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Abstract: PO1153

La Belle Indifférence: Unusual Adaptation to an Antidiuretic Hormone Deficit

Session Information

Category: Fluid, Electrolyte, and Acid-Base Disorders

  • 902 Fluid, Electrolyte, and Acid-Base Disorders: Clinical


  • Diaz Correa, Jesse E., Baylor University Medical Center at Dallas, Dallas, Texas, United States
  • Fazal, Samina, Dallas Nephrology Associates, Dallas, Texas, United States
  • Szerlip, Harold M., Dallas Nephrology Associates, Dallas, Texas, United States

Langerhans cell histiocytosis (LCH) also known as Histiocytosis X is a rare granulomatous disease characterized by abnormal proliferation of Langerhans cells. LCH may be systemic or localized and its clinical manifestations are variable. Diabetes Insipidus (DI) is the most commonly found endocrine anomaly, with a prevalence varying between 5 and 50%.

Case Description

48-year-old Hispanic male previous smoker with a history LHC was admitted c/o rectal pain. Three years prior to admission he had developed recurrent bilateral pneumothoraxes requiring multiple video assisted thoracoscopic surgeries with lysis of adhesions. A lung biopsy at that time demonstrated LHC. He had not had follow-up care since that time due to economic issues. He said he was drinking 4 liters of water a day to be proactive with his health. He denied thirst. On admission he was noted to have a large anterior anal ulcer, which was positive for Langerhan cell. While waiting in the emergency department without access to water his sodium increased from 137 mEq/L to 147 mEq/L in 6 hours. On evaluation his urine osmolality (osm) was 93 mosm/kg with a serum osm of 305 mosm/kg, and a serum sodium of 146. A repeat sample demonstrated a serum osm of 311 mosm/kg and Copeptin level of 4.0 pmol/L confirming central diabetes insipidus. Brain MRI shown in Figure 1 demonstrated abnormal thickening and nodularity of the distal pituitary stalk. Patient was started on nasal desmopressin.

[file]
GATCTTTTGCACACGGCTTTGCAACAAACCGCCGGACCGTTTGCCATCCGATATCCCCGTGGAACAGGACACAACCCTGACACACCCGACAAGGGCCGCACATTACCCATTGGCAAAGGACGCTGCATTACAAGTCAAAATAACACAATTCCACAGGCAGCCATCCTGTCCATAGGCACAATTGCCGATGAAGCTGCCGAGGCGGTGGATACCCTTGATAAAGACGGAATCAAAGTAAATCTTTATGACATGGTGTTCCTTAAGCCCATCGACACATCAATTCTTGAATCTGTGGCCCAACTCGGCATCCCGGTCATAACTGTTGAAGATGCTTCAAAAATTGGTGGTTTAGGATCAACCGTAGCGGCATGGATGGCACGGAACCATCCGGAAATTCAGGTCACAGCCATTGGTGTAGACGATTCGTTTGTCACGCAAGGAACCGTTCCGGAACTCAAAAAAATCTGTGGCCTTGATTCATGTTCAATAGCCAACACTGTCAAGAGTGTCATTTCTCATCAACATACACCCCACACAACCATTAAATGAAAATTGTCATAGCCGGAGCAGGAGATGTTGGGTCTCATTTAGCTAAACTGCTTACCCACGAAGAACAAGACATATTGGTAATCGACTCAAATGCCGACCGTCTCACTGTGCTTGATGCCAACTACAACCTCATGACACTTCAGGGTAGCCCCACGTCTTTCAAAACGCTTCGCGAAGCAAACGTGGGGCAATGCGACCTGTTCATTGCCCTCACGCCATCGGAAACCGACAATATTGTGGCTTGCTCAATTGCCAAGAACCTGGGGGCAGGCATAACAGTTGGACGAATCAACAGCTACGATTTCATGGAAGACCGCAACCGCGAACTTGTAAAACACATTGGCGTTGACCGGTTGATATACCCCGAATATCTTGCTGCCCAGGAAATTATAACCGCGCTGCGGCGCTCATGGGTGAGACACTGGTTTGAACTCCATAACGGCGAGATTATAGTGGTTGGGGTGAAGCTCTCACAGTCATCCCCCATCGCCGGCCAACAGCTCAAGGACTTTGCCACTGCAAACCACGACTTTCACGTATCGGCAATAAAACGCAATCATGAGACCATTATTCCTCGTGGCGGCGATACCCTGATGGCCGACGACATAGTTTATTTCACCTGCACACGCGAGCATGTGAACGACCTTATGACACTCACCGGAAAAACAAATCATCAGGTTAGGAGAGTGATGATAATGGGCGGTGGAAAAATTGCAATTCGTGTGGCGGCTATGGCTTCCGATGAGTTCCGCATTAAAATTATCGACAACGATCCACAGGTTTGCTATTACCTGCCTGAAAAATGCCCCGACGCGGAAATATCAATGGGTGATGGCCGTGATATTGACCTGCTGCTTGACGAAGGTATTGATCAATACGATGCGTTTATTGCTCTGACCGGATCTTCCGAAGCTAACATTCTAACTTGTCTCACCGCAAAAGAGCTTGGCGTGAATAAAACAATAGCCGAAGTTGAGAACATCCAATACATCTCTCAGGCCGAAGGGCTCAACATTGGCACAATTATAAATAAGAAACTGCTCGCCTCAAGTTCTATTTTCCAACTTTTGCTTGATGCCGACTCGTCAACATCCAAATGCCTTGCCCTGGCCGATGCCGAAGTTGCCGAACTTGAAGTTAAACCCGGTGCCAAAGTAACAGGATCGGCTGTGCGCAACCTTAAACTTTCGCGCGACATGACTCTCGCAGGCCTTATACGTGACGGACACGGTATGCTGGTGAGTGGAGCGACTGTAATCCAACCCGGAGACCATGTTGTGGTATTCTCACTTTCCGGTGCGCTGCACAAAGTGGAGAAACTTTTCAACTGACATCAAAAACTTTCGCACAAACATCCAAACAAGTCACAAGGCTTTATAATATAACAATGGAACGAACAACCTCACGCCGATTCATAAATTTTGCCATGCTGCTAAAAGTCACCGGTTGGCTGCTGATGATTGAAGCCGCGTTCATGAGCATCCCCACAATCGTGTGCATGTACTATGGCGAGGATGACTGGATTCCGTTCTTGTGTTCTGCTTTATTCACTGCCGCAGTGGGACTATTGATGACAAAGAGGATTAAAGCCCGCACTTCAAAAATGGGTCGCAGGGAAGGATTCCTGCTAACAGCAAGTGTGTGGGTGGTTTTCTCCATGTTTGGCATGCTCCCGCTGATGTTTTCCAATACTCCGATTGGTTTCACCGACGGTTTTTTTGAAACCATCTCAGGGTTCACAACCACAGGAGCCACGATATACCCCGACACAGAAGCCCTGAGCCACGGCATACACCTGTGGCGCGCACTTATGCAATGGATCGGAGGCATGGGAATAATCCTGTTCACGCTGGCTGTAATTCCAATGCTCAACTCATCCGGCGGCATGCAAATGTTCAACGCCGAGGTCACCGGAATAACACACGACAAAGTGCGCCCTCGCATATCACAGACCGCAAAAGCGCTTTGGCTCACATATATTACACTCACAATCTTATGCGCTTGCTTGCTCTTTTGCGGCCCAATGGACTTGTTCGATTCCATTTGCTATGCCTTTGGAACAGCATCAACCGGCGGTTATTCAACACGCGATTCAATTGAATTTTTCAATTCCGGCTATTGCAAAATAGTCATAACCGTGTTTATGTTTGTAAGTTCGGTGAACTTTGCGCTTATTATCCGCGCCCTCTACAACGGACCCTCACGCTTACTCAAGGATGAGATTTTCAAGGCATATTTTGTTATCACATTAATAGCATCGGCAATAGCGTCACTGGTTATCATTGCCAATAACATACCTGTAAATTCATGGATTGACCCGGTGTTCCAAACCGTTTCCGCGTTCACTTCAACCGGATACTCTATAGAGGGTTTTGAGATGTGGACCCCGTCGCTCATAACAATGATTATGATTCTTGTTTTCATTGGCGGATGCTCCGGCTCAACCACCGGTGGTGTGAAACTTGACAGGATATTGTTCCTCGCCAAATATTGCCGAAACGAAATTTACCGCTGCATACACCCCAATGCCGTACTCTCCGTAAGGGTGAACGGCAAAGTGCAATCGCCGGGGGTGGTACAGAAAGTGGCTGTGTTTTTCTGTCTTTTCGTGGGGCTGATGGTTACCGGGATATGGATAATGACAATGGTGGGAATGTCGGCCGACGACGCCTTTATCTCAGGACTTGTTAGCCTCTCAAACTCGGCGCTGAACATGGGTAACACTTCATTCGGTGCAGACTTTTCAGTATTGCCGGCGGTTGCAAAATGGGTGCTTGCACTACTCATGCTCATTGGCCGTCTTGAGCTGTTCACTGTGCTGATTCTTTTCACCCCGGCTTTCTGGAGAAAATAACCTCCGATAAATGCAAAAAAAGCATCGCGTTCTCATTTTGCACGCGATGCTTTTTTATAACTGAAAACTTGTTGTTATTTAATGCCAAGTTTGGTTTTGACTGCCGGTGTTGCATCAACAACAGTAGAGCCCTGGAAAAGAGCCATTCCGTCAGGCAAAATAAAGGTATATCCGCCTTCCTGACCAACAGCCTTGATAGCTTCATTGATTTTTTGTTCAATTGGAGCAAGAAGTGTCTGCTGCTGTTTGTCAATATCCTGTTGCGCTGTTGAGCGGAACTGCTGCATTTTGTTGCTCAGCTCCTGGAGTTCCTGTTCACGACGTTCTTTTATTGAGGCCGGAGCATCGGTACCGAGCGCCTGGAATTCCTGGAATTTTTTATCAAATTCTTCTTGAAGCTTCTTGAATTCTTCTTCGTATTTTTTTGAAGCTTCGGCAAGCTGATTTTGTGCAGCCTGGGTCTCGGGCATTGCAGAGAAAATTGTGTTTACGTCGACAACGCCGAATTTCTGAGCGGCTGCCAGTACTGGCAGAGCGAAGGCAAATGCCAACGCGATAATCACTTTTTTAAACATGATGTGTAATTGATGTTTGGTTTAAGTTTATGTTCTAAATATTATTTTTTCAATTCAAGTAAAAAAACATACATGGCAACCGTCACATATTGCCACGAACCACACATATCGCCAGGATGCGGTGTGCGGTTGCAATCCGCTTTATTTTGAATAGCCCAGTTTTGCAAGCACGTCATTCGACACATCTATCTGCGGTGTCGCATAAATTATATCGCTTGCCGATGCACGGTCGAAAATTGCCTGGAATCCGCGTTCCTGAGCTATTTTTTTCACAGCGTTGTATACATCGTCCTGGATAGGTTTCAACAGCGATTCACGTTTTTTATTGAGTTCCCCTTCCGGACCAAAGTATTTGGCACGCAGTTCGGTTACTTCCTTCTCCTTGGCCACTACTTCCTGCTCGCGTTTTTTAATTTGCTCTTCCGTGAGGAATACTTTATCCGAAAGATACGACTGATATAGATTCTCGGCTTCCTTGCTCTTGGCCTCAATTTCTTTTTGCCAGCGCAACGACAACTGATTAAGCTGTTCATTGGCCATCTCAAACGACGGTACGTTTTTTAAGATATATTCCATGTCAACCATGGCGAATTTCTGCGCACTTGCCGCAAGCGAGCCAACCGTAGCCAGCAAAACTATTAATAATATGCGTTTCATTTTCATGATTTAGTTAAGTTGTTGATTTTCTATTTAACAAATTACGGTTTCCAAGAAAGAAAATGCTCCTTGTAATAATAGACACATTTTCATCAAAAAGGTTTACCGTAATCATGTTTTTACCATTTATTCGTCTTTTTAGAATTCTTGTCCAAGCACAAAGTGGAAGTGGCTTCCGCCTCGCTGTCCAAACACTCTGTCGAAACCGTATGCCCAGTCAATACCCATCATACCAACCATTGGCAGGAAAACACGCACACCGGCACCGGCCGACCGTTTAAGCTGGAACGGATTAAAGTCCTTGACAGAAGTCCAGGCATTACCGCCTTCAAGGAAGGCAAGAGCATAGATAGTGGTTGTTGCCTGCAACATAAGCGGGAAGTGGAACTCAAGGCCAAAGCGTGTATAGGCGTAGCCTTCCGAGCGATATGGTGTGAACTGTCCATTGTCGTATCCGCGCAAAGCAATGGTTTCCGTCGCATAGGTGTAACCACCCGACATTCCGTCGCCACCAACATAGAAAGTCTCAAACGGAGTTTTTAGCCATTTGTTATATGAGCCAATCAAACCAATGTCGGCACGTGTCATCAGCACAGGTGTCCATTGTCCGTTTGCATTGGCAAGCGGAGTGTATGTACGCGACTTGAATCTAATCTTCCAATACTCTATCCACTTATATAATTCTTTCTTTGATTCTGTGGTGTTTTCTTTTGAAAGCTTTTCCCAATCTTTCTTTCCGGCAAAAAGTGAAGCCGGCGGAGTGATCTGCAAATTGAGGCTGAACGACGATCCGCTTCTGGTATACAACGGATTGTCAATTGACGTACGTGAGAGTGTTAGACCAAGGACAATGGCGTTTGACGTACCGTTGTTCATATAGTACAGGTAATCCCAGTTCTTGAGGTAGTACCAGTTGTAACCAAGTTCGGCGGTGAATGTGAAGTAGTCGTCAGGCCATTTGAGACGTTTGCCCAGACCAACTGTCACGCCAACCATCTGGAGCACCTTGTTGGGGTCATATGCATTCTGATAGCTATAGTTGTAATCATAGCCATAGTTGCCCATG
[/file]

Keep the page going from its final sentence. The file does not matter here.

Although this patient denied thirst or polyuria, with incidental water restriction while in the ED, DI became apparent. The pathological diagnosis of an infiltrative disease such as LHC should provoke a high degree of suspicion for the evaluation of DI.

Figure 1